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Franklin Carmichael’s artistic talent was evident at an early age – sufficiently so, that his mother enrolled him in both music and art lessons. As a teenager growing up in Orillia, Ontario, Carmichael worked in his father’s shop as a carriage striper. Working on the scrolled decorations of the carriages, he practiced his design, drawing and colouring skills. In 1911, his interest in art took him to Toronto, where he studied art at the Central Technical School and the Ontario College of Art. Although sketching in many locales around Ontario, including Georgian Bay and the North Shore of Lake Superior, the La Cloche Hills, the site of the family cottage, became a favourite painting location. Primarily a watercolourist, Carmichael was the youngest member of the original Group of Seven.
Distinctive Commercial Art
Carmichael spent twenty-one years of his life working as a commercial artist and designer, and the remaining fourteen years of his career teaching its methods to others. When he arrived in Toronto in 1911, he was hired as an office boy by Grip Ltd. The head designer was J.E.H. MacDonald, one of the most prominent men in his field at the time. Carmichael joined the Sampson-Matthews firm in 1922, probably as head designer under the art directorship of J.E. Sampson. Among his projects at Sampson-Matthews, Carmichael worked on the illustration and design of a number of promotional brochures as well as advertisements for newspapers and magazines. In step with the fashions of the times, his work increasingly reflected the flat, simplified design popular in the 1920s.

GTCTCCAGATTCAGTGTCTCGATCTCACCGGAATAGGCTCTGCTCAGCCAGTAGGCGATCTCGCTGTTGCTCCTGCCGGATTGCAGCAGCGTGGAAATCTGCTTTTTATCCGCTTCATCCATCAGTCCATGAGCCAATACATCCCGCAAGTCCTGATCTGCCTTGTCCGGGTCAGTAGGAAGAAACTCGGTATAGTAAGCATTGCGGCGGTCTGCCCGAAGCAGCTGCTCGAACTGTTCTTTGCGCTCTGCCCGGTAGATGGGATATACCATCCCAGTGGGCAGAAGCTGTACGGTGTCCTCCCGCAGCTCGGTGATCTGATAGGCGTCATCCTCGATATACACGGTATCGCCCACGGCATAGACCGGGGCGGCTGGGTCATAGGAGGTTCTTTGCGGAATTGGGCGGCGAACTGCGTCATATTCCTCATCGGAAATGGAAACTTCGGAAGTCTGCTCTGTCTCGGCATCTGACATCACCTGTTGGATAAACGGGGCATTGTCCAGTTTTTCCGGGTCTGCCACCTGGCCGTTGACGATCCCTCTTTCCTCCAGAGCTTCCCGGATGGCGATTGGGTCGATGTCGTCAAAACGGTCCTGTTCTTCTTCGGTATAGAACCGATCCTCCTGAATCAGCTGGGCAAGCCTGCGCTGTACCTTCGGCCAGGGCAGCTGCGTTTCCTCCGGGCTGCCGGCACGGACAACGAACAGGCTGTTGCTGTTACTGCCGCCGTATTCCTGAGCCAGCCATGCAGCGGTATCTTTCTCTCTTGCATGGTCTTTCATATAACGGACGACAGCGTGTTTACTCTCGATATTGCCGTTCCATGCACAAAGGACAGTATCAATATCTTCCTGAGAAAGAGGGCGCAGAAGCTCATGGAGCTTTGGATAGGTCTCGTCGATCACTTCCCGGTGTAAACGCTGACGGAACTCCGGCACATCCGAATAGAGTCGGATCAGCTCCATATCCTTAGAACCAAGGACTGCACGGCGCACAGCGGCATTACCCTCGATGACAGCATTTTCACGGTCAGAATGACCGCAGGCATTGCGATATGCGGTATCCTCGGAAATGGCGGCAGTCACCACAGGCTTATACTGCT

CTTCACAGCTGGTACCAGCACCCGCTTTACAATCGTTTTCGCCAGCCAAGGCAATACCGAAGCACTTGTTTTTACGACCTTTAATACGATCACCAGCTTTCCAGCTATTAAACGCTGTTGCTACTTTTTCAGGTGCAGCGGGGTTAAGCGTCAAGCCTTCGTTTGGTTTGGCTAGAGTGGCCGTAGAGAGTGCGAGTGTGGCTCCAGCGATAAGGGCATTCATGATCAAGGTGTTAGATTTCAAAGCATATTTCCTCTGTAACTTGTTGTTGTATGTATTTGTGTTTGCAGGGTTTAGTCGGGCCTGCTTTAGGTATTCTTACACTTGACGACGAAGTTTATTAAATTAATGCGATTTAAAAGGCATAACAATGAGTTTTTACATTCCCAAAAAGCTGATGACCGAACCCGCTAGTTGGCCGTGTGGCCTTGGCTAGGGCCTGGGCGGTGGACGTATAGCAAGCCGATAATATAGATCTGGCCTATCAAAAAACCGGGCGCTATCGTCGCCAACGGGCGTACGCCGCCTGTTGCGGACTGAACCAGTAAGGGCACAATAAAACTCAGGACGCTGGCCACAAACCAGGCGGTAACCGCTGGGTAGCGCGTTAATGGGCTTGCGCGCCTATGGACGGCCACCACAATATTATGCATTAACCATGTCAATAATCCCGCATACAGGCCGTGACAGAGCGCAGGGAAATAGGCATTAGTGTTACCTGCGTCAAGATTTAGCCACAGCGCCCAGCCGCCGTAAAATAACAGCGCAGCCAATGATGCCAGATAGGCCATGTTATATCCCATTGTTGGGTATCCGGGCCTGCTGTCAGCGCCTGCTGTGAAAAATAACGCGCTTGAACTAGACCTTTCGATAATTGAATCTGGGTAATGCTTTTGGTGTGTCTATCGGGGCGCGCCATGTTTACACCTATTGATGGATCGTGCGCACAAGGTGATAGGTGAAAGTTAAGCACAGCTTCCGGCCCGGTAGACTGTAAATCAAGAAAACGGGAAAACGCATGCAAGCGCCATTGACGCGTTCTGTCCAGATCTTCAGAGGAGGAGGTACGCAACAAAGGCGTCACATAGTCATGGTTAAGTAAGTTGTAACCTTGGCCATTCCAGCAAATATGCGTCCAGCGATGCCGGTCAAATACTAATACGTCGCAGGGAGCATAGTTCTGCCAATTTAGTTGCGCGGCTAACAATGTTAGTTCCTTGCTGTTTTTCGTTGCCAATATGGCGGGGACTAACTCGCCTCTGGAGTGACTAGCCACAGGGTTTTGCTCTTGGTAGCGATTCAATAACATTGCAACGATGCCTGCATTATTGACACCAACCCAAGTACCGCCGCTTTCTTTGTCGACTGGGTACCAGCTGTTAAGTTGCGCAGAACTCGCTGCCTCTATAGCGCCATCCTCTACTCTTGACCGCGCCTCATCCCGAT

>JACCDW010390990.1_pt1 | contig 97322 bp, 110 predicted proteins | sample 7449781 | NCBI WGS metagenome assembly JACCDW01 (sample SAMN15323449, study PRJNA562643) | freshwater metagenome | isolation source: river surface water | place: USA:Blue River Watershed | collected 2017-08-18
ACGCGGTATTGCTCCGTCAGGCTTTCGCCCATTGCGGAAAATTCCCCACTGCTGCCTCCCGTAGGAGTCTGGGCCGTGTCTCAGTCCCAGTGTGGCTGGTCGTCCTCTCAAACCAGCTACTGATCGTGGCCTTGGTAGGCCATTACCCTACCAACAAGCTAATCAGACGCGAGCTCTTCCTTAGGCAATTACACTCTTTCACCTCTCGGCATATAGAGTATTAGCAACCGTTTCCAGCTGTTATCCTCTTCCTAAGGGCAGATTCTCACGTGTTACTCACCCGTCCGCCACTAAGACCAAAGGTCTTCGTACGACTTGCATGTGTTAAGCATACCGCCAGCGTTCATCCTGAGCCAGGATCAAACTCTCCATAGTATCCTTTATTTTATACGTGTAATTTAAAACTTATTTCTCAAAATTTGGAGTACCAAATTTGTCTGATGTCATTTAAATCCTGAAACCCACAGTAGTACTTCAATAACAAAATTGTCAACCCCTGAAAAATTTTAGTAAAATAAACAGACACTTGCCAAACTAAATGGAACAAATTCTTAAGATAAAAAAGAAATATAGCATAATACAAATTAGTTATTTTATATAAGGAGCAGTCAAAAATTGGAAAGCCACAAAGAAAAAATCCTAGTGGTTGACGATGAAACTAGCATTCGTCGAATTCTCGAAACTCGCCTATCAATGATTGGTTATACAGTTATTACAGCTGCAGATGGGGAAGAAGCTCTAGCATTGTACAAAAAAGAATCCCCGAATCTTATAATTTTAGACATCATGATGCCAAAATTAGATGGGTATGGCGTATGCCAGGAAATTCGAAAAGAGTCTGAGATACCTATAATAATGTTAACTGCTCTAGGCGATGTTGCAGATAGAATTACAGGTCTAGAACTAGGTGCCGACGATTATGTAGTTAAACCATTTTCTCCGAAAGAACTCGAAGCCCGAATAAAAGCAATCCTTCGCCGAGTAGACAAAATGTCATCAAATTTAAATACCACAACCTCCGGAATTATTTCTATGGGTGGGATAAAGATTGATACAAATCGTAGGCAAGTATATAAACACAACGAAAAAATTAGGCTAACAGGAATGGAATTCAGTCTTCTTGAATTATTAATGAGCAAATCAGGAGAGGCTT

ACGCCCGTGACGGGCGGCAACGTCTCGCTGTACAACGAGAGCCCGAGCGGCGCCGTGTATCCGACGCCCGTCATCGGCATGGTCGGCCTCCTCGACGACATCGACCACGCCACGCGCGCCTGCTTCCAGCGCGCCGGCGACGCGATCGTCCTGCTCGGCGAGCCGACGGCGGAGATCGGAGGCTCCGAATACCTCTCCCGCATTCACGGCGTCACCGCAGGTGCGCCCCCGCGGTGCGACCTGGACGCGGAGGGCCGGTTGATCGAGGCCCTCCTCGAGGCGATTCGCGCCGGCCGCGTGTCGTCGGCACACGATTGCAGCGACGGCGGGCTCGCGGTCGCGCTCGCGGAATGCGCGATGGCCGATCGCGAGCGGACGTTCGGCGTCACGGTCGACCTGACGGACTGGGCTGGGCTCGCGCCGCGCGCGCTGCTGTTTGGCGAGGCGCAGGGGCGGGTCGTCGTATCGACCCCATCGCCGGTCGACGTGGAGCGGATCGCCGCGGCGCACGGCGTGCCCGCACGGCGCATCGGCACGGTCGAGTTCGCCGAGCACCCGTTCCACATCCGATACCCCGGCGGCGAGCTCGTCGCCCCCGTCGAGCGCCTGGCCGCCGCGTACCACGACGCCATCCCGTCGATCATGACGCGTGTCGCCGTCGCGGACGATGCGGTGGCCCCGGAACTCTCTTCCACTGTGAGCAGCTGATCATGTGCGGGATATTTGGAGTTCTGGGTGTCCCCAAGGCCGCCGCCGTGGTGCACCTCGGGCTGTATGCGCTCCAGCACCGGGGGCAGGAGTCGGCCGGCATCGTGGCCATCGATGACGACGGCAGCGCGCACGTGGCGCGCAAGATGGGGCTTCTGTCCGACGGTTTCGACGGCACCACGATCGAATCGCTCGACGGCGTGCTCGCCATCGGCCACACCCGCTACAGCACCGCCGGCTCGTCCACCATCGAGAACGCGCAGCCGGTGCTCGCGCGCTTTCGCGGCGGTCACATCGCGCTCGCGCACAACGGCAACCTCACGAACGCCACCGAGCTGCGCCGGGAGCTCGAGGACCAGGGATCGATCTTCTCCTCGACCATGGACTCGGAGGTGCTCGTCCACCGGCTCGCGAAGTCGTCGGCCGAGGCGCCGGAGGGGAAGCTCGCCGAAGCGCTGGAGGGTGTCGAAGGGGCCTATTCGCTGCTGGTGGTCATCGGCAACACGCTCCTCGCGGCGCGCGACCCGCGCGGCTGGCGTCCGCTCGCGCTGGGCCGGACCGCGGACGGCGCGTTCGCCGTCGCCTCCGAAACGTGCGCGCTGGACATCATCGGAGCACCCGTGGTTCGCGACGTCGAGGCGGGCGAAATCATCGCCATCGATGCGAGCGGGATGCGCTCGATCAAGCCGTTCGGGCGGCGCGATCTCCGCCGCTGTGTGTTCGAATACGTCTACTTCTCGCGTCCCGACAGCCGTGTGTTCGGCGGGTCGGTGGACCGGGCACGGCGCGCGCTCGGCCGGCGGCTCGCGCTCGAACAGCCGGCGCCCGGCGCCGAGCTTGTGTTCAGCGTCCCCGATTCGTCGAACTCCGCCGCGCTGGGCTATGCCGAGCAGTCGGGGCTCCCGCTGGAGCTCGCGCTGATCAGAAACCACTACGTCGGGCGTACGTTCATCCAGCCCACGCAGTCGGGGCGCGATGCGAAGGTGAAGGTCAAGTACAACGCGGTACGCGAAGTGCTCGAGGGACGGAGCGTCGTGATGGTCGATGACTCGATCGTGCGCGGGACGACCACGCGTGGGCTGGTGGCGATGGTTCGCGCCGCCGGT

In the 1920s Carmichael also created illustrations for stories, mostly in magazines. The distinctive commercial art of Franklin Carmichael is among the finest examples of design work by the Group of Seven. Learn more about his design work.